A group of security researchers have demonstrated the present fallibility of driverless technology by commandeering a two tonne Jeep Cherokee travelling at 70mph on the motorway.
Armed with nothing more than a laptop and a smartphone the hackers managed to co-opt the vehicle's mobile phone connection to insert malicious software onto the on-board computer, handing them full control of all computerised components including the brakes, steering wheel and gearbox.
Once in control the researchers were able to play merry hell with the vehicle, tampering with the radio, air con and windscreen wipers. They were even able to upload a picture of themselves to a dashboard display and prove their ability to locate other cars to crash into.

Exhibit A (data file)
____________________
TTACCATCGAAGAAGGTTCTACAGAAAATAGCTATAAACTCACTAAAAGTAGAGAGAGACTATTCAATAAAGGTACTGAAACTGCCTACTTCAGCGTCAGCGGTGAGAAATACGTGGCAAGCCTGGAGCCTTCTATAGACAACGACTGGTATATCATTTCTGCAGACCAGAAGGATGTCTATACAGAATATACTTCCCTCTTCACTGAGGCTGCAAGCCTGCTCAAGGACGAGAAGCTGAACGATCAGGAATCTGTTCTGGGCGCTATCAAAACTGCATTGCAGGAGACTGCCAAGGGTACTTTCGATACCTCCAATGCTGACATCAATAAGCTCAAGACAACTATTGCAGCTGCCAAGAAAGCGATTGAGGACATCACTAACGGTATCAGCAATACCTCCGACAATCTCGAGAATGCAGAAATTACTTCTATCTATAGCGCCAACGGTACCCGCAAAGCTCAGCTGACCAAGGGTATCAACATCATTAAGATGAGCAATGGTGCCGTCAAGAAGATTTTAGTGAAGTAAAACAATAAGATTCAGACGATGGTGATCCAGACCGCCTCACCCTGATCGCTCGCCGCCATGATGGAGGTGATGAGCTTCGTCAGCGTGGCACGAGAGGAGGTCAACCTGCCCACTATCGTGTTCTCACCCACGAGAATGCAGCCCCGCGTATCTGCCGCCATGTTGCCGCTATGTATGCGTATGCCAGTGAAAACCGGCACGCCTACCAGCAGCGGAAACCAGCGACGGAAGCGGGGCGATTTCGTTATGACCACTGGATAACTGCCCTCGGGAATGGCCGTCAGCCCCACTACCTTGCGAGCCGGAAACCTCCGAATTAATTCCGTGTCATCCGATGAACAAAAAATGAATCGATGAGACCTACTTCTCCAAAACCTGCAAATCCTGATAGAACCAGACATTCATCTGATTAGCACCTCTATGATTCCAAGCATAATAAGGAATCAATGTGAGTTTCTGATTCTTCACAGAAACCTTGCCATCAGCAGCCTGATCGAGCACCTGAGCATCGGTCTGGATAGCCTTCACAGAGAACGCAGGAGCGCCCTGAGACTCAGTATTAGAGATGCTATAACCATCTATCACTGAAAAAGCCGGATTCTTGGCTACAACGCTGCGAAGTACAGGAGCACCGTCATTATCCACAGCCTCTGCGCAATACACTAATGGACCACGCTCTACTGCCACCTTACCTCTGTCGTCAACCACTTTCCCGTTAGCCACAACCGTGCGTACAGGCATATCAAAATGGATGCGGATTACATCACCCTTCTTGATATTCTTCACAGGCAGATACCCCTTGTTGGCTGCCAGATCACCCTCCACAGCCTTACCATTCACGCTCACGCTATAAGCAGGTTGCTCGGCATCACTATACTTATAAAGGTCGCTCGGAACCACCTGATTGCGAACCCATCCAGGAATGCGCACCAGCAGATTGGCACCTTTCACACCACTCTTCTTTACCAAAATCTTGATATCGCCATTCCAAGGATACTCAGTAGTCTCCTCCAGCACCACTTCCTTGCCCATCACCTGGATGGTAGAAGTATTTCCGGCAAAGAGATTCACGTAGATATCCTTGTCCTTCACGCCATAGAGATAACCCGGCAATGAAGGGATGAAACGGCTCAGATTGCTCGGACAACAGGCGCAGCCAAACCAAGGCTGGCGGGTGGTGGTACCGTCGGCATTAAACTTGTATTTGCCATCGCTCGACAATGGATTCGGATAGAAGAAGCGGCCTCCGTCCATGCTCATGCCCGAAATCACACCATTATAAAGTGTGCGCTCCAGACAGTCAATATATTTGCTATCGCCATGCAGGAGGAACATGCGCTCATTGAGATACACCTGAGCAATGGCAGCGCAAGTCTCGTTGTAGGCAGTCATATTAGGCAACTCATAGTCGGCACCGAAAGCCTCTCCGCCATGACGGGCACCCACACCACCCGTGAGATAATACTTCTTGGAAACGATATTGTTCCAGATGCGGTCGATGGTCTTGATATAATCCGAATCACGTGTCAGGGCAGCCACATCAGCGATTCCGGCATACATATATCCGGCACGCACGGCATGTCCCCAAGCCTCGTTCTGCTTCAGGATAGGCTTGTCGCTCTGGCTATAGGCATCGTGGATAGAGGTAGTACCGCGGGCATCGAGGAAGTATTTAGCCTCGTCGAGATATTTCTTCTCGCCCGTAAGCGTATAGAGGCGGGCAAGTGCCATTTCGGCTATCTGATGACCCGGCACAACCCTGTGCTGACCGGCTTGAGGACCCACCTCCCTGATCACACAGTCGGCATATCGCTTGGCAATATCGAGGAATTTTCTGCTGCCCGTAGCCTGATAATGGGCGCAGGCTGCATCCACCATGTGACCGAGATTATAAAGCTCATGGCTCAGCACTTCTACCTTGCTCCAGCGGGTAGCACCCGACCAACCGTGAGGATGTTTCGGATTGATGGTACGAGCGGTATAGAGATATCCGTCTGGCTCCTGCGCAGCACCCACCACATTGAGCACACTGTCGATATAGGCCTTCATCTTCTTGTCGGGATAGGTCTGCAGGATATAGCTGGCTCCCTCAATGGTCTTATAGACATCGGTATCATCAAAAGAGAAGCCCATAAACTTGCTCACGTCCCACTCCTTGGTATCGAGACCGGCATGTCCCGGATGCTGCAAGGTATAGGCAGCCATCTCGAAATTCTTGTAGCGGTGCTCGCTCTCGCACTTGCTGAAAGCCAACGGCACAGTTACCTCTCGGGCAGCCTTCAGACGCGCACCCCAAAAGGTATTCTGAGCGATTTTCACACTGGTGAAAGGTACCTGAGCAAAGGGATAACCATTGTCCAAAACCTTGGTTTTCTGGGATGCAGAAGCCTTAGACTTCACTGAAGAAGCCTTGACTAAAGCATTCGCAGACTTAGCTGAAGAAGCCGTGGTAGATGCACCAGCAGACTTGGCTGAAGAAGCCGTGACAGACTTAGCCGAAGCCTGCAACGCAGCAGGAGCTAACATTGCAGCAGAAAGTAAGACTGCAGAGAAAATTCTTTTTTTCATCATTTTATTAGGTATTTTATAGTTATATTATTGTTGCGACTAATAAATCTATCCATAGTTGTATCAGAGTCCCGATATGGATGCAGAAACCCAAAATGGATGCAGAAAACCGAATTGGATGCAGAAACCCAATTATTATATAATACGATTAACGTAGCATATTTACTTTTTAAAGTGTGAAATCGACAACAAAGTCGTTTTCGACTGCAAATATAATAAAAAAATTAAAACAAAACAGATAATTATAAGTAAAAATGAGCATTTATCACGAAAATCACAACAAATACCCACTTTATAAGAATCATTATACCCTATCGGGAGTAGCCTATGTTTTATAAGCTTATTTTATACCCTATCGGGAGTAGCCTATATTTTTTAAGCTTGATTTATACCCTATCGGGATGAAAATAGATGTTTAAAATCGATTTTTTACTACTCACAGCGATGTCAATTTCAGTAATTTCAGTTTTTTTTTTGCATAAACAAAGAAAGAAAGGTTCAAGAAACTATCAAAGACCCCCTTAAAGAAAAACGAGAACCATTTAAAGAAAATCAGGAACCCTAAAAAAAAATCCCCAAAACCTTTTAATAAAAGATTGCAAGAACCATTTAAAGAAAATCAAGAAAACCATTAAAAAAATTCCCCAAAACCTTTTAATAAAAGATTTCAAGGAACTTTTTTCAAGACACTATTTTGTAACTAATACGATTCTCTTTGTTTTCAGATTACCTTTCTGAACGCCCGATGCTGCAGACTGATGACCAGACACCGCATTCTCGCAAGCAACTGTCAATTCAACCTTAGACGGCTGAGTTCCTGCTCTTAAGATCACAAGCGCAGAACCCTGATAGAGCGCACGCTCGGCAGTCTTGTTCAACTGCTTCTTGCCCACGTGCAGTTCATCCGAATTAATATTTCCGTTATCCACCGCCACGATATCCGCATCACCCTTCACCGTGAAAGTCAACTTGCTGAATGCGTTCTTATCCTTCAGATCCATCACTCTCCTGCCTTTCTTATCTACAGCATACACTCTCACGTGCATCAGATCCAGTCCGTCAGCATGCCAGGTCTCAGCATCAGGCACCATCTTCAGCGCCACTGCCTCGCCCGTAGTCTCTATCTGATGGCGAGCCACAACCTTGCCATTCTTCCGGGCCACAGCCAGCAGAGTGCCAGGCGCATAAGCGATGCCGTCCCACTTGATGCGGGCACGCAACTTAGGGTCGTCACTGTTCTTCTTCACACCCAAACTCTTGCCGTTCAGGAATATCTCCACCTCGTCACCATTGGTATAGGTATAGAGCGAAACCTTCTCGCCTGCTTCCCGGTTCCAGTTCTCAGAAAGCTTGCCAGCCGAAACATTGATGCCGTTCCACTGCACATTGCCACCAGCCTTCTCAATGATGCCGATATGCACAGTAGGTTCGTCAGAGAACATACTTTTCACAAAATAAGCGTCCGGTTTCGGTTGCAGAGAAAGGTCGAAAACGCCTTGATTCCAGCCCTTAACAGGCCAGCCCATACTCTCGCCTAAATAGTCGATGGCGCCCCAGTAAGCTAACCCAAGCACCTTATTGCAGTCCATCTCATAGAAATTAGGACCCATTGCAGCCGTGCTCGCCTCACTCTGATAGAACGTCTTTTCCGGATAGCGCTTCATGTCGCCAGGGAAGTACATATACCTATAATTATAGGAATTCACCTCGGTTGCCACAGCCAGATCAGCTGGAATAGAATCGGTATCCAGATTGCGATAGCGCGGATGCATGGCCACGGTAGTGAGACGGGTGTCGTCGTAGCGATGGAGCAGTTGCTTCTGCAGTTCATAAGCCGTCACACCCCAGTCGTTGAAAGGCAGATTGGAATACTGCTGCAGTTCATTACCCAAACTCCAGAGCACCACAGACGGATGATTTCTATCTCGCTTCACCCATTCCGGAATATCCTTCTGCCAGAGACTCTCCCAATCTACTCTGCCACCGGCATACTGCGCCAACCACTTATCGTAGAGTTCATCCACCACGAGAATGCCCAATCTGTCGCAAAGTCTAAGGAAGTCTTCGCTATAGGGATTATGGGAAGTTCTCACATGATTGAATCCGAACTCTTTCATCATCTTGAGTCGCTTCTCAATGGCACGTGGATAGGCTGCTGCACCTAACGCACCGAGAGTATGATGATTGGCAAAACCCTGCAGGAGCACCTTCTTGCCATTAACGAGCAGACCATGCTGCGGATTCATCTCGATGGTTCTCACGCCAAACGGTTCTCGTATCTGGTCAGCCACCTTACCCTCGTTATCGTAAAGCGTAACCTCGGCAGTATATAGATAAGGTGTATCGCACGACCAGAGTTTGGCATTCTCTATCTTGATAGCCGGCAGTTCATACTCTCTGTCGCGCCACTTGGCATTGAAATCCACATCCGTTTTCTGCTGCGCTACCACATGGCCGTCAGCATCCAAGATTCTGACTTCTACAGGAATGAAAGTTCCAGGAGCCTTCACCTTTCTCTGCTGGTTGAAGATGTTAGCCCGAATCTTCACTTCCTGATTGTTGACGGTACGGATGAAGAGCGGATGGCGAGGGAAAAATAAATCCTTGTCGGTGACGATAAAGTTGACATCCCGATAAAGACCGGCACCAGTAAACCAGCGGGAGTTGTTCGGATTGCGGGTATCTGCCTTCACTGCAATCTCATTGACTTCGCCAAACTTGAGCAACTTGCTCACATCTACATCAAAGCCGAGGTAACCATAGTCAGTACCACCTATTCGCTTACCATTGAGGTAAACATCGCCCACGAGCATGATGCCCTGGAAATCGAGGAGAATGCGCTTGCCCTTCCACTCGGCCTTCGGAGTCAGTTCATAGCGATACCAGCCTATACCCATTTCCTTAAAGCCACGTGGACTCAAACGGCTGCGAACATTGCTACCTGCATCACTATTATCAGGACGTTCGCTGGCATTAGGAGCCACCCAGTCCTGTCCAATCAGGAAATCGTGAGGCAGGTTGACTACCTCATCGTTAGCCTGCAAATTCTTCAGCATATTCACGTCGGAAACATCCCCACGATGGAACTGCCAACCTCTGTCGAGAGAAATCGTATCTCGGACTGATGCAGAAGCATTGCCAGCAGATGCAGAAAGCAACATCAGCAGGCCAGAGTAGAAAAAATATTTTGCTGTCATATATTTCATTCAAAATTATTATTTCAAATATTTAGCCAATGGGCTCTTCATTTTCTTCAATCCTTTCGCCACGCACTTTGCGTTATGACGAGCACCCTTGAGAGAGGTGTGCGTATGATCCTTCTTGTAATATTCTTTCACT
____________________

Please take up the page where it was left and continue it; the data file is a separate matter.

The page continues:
Technology journalist Andy Greenberg, who writes for Wired magazine, had the unenviable task of attempting to regain control of the inoperable vehicle whilst the hack took place.
He recounted: “As the two hackers remotely toyed with the air-conditioning, radio and windshield wipers, I mentally congratulated myself on my courage under pressure. That’s when they cut the transmission. Immediately my accelerator stopped working. As I frantically pressed the pedal and watched the RPMs [revolutions per minute] climb, the Jeep lost half its speed, then slowed to a crawl.”
Following the test manufacturer Chrysler has upgraded its software on 500,000 vehicles vulnerable to copycat takeovers but any car fitted with wireless internet systems faces an inherent risk of attack.